Introduction Past studies have shown an association between low sexual functioning and engaging in sexually coercive behaviors among men. The mechanism of this relationship is not well understood. Moreover, most studies in this area have been done in incarcerated sex offenders. Aims The aim of the current study was to investigate the role of potential distal predictors of sexual coercion, including insecure attachment style and dysfunctional sexual beliefs, in mediating the relationship between sexual functioning and sexual coercion. The study also seeks to extend past findings to a novel non-forensic population. Methods Male university students (N = 367) anonymously completed online questionnaires. Main Outcome Measures Participants completed the Sexual Experiences Survey, Improved Illinois Rape Myth Acceptance Scale, Hostility Towards Women Scale, Likelihood of Rape Item, Experiences in Close Relationships Scale, Dysfunctional Sexual Beliefs Scale, and Brief Sexual Functioning Questionnaire. Results Sexual functioning was not significantly associated with sexually coercive behaviors in our sample (r = 0.08, P = 0.247), though a significant correlation between sexual functioning and rape myth acceptance was found (r = 0.18, P = 0.007). Path analysis of all variables showed that the likelihood of rape item was the strongest correlate of sexually coercive behaviors (β = 0.34, P < 0.001), while dysfunctional sexual beliefs appeared to mediate the association between anxious attachment and likelihood of rape item score. Anxious (r = −0.27, P = 0.001) and avoidant (r = −0.19, P = 0.004) attachment also correlated significantly with lower sexual functioning. Conclusions These findings suggest the relationship between sexual functioning and sexual coercion may be less robust than previously reported, and may be due to a shared association with other factors. The results elaborate on the interrelation between attachment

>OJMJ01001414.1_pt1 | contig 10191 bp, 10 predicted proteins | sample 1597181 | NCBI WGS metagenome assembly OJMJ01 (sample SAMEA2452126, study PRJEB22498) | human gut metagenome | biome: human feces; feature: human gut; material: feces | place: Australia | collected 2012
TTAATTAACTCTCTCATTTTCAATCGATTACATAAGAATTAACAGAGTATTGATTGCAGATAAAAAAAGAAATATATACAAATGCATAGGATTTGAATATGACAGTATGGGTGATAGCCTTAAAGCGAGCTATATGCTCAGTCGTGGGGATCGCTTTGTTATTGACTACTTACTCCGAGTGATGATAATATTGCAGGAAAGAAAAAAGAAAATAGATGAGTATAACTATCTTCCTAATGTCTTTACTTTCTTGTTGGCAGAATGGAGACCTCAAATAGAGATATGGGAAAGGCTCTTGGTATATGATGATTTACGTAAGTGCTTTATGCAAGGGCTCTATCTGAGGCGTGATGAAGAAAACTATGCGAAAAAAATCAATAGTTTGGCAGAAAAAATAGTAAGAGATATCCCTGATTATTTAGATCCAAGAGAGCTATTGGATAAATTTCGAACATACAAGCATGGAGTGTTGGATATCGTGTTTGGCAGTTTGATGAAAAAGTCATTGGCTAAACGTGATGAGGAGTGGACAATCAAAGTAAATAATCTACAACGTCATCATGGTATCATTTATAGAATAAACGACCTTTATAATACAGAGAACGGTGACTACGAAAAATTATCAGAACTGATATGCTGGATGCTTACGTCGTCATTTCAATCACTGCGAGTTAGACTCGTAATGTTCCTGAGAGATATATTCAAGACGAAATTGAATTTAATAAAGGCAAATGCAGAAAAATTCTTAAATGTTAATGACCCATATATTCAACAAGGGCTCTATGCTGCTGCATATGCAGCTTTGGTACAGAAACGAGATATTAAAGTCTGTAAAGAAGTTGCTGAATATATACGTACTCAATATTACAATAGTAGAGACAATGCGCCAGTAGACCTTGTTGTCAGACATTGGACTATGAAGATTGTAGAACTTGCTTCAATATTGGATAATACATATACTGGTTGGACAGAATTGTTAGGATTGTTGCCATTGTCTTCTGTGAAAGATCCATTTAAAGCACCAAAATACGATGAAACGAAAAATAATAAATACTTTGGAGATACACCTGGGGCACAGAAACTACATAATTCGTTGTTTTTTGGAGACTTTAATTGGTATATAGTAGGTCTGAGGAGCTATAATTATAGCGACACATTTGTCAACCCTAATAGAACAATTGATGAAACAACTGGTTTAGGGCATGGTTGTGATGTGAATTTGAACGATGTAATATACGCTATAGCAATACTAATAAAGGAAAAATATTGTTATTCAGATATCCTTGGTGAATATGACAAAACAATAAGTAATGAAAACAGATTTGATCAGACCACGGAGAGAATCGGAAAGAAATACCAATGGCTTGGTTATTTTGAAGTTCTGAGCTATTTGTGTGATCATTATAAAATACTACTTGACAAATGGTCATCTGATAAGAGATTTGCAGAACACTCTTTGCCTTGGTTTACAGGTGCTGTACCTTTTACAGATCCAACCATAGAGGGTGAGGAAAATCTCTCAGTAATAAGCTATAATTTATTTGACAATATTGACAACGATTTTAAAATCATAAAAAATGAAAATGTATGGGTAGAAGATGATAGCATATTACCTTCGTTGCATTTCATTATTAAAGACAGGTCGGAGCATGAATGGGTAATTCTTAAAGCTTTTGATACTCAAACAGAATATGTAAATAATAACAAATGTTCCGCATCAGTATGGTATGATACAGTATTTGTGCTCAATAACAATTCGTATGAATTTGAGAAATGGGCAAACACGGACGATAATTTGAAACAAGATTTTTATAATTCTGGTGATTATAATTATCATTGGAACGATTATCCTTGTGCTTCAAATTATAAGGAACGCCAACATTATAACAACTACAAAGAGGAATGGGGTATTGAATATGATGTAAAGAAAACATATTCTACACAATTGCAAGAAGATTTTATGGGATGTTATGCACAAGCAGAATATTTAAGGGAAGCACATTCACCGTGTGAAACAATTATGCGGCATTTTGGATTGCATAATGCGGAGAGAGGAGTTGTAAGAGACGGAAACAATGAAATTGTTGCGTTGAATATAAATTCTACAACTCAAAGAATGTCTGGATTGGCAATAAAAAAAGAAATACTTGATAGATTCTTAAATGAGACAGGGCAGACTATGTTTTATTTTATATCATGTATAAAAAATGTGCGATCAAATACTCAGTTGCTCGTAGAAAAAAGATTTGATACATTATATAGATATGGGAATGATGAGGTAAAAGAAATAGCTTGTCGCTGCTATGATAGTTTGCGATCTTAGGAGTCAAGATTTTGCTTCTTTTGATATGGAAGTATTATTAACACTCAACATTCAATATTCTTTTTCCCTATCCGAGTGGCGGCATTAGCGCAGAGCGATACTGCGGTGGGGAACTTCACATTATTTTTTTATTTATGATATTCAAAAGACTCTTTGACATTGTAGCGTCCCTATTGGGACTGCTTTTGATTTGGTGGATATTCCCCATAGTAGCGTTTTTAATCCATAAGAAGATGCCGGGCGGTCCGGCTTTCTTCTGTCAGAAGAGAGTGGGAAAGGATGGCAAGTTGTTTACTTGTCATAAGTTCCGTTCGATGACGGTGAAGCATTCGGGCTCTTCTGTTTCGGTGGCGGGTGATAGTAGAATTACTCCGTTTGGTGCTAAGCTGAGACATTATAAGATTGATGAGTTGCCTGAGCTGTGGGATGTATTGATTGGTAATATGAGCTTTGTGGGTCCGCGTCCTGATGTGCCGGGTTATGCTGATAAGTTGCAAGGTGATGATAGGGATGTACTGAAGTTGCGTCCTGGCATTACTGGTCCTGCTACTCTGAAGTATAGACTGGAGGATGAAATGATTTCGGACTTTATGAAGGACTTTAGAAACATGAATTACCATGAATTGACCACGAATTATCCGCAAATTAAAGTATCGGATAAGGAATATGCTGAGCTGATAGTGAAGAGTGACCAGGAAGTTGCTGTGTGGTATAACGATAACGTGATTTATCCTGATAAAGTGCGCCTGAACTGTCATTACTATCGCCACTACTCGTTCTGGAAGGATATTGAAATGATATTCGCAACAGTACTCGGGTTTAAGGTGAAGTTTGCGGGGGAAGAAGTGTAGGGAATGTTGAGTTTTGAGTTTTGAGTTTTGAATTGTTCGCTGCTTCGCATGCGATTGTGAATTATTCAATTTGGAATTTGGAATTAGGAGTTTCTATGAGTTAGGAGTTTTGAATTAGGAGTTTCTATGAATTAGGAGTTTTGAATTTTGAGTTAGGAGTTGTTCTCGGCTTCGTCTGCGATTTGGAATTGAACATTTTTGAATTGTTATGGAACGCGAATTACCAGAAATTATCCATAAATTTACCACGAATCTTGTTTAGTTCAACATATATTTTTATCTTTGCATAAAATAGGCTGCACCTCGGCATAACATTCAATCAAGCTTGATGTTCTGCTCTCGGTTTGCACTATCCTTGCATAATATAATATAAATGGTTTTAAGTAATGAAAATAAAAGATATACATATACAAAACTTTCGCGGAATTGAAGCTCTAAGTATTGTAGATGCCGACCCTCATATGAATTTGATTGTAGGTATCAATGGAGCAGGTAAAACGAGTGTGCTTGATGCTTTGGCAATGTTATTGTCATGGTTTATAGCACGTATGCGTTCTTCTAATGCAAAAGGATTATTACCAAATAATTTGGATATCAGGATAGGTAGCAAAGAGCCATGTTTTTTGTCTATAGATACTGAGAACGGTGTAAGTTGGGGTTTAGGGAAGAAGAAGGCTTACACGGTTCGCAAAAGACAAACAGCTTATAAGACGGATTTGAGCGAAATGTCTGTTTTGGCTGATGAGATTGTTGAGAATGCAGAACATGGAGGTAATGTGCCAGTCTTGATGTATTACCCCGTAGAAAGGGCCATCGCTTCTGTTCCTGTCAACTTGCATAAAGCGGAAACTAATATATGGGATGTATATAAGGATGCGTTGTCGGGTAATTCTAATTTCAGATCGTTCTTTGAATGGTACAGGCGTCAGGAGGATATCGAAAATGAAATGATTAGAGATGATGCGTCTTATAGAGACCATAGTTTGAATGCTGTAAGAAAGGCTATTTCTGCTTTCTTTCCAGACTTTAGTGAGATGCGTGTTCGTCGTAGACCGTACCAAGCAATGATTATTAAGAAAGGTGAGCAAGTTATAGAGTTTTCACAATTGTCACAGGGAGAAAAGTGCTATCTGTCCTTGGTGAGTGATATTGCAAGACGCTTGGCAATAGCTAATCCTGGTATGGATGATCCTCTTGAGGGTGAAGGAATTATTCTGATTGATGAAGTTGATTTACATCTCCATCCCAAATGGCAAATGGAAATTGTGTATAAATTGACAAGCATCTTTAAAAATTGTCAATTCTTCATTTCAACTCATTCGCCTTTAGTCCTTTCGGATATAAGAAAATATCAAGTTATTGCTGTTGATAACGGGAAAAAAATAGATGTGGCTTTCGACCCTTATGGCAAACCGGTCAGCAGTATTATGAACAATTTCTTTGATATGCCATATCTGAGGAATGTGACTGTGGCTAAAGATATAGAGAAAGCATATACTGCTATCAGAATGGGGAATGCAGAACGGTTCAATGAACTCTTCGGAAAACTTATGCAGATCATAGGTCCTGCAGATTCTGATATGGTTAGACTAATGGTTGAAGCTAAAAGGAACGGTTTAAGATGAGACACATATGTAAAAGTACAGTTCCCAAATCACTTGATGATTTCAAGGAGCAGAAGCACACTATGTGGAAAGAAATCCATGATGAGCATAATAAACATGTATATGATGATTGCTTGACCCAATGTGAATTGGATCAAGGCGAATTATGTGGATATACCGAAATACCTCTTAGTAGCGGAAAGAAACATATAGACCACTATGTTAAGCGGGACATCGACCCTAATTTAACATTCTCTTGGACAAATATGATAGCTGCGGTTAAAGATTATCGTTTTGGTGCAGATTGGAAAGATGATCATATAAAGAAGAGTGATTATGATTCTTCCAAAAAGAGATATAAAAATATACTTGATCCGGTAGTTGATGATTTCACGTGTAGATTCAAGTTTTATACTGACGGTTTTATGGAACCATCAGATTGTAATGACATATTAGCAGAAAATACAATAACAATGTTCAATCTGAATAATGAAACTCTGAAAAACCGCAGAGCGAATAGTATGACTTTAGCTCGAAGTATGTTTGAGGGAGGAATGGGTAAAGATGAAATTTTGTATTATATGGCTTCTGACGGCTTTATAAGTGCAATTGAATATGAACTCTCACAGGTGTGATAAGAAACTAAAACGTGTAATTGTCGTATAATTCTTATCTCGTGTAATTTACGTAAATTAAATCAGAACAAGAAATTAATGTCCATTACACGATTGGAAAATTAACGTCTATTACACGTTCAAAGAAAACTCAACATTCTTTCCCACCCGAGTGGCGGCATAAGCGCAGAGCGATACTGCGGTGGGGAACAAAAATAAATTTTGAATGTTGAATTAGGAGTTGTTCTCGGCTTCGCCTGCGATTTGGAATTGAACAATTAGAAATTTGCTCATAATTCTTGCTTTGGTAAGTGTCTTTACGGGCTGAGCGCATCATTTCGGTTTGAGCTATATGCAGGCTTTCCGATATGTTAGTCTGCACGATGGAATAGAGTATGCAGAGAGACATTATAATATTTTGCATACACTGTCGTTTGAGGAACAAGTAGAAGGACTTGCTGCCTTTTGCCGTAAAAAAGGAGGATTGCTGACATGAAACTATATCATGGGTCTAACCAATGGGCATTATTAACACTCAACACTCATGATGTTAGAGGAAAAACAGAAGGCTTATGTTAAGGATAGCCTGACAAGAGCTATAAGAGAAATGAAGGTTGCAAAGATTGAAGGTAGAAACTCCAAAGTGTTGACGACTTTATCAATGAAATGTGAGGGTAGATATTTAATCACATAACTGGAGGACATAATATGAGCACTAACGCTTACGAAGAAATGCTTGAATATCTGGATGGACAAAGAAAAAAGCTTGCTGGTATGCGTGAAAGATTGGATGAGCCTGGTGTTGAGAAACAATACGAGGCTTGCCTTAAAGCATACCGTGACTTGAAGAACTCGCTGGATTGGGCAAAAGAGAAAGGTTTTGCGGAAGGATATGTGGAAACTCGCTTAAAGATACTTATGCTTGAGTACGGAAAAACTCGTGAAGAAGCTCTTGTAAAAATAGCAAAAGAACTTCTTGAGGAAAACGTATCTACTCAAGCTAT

20. The effect of attachment insecurity in the development of eating disturbances across gender: the role of body dissatisfaction.

    PubMed

    Koskina, Nefeli; Giovazolias, Theodoros

    2010-01-01

    The present study examined the effects of insecure attachment on the development of negative body image as a contributing factor to the development of disturbed eating patterns in male and female university students. Participants were nonclinical male (n = 100) and female (n = 381) university students. Administering self-report questionnaires, the authors assessed demographic information (gender, age), anthropometric data (Body Mass Index [BMI], age), romantic attachment (ECRS-R; R. C. Fraley, N. G. Waller, & K. A. Brennan, 2000), body dissatisfaction (BSQ), and disturbed eating (EAT-26). The authors found body dissatisfaction to fully mediate the relationship between attachment anxiety and disordered eating in women. Body dissatisfaction mediated anxious attachment and dieting in men. In addition, attachment avoidance had a direct impact on eating behaviors for both genders, without the mediation of any variables measured in this study. The findings of the present study suggest that the anxiety and avoidance dimensions of attachment insecurity affect eating behaviors differently, and the effects are different across genders. The authors discuss results in the context of therapeutic interventions design.

  1. Food insecurity is inversely associated with diet quality of lower-income adults.

    PubMed